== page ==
- Lesley Weidenbener, The Statehouse File
- Thousands of union members protested outside – and even more were inside – the Statehouse in 2012 as the Senate passed a right-to-work bill.
A Lake County judge has ruled the state's right-to-work law unconstitutional, saying it requires unions to perform services for which they can't be compensated.
However, Lake Superior Judge John Sedia did not order the state to stop enforcing the law. Instead, he delayed the ruling's implementation until it could be appealed.
"It's fundamentally unfair to ask people to do something for nothing, and that's what this case was all about," said John Zody, chairman of the Indiana Democratic Party, which fought the law. "Indiana's right to work law means you can get all the benefits of union membership - without joining a union."
Indiana Attorney General Greg Zoeller announced he will appeal the decision to the Indiana Supreme Court. His spokesman, Bryan Corbin, said the office will "aggressively defend the authority of the people's elected representatives in the legislature as we successfully defended this same statute from the same plaintiff who challenged it in federal court."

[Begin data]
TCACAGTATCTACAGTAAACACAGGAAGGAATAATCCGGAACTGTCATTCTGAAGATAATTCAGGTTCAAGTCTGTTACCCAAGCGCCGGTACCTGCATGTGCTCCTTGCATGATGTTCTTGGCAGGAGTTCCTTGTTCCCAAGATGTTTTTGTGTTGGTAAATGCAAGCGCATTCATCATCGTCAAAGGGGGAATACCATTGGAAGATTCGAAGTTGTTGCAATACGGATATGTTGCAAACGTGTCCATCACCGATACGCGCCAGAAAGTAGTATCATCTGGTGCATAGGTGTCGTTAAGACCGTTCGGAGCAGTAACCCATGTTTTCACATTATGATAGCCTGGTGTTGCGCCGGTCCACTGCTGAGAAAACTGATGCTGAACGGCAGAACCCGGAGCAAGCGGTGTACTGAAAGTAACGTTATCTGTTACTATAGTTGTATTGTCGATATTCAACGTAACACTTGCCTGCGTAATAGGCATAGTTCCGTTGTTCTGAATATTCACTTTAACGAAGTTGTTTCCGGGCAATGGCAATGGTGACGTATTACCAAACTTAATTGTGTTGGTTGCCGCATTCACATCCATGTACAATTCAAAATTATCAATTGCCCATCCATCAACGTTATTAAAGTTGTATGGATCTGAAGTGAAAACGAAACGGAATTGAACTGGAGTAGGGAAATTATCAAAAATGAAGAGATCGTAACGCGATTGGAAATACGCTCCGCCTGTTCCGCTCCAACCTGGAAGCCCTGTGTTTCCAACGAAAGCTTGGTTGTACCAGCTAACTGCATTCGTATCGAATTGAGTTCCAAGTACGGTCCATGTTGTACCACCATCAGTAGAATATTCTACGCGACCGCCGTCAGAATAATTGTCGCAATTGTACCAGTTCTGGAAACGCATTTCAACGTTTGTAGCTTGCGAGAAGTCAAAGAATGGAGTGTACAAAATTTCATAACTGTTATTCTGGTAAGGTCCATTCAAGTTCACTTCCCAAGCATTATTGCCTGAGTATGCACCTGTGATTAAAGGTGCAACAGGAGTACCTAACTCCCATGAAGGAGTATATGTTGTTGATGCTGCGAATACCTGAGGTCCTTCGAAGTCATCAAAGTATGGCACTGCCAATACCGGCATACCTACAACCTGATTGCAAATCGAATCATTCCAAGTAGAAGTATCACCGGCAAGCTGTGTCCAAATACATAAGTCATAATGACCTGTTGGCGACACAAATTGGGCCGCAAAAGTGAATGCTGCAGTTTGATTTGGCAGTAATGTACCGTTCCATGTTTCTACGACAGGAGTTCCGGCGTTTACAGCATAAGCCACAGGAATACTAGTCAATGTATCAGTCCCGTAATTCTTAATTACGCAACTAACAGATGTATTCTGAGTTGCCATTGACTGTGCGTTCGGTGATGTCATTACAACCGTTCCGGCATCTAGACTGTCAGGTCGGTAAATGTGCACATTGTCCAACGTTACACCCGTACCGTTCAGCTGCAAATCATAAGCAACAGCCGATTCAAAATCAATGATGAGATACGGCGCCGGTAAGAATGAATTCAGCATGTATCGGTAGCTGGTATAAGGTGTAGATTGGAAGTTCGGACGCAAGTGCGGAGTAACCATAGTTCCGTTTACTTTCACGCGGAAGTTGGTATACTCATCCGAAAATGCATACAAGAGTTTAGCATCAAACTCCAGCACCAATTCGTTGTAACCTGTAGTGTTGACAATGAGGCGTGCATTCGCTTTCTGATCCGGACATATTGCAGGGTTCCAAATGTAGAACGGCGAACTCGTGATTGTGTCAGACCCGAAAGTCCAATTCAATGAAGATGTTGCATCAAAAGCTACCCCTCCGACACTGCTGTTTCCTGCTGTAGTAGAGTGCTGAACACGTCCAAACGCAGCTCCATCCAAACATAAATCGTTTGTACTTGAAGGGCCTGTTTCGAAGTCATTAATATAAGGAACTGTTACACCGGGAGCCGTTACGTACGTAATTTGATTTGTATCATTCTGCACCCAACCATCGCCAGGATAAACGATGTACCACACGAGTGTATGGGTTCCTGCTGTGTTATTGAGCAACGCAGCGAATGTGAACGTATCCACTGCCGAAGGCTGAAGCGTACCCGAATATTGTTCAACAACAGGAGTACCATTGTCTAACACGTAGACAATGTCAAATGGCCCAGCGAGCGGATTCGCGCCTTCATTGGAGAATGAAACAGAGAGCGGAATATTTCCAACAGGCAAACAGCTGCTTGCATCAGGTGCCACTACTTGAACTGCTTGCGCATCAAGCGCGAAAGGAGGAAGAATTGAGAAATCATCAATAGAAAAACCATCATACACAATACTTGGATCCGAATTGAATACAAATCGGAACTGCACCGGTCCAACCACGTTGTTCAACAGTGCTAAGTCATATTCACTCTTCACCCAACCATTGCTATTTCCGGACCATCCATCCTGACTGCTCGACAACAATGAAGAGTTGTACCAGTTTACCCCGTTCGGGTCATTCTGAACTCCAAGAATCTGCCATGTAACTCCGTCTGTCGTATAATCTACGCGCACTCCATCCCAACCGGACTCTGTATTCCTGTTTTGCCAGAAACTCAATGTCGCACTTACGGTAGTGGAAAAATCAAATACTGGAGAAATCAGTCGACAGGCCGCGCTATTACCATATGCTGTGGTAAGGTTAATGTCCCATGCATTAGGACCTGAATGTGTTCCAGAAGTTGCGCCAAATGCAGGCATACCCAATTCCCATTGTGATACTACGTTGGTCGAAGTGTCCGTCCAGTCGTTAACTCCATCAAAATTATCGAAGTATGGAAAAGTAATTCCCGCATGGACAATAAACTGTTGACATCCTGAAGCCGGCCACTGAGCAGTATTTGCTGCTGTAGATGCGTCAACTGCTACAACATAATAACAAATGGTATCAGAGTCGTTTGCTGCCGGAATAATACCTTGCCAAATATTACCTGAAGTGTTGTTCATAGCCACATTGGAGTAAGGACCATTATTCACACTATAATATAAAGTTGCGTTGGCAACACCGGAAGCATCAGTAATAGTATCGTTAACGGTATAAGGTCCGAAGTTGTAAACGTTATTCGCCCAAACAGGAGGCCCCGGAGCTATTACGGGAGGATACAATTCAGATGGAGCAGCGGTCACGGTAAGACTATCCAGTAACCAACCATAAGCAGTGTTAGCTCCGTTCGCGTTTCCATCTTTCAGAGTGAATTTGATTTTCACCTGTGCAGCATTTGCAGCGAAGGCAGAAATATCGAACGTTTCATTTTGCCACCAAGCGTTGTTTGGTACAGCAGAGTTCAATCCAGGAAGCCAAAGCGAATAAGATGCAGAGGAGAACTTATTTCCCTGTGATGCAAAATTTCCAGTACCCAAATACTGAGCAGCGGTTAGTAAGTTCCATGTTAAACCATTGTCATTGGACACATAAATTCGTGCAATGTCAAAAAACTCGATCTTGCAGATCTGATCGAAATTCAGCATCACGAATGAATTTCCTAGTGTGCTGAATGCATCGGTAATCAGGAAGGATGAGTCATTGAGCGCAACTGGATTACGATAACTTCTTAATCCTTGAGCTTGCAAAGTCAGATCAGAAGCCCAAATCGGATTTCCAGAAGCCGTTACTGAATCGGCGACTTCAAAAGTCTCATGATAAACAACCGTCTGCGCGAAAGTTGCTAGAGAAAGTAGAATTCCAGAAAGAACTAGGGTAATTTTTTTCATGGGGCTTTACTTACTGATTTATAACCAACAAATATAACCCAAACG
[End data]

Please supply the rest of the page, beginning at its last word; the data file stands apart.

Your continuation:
The right to work law essentially frees workers from paying fees to unions they don't join. The Republican-controlled legislature passed it in 2012 over the objections of Democrats and labor leaders - as well as thousands of union members who protested at the Statehouse - who said the law would lead to lower wages and unsafe workplaces. Supporters said it would make Indiana a more attractive place to do business.
A northwest Indiana union and group of workers originally sued to stop the law in federal court. In January, Chief Judge Philip Simon of the U.S. District Court dismissed that lawsuit, saying the union failed to show it could win the suit at the federal level.
But the judge said the union could re-file in state court, which led to the new state court ruling.
In it, Sedia said the law violates Article 1, Section 21 of the Indiana Constitution, which reads that "no person's particular services shall be demanded, without just compensation." And he writes that federal law requires unions to negotiate, process grievances and provide other services to non-members.
"This is where the problem lies," the judge wrote. Absent federal law, a union could refuse to provide services to workers who choose not to pay. Or, absent the right-to-work law, companies could demand payment for those services.
But the combination of the laws mean that "it becomes a criminal offense for a union to receive just compensation for particular services federal law demands it provides to employees," Sedia said.
Lesley Weidenbener is managing editor of TheStatehouseFile.com, a news service powered by Franklin College journalism students and faculty.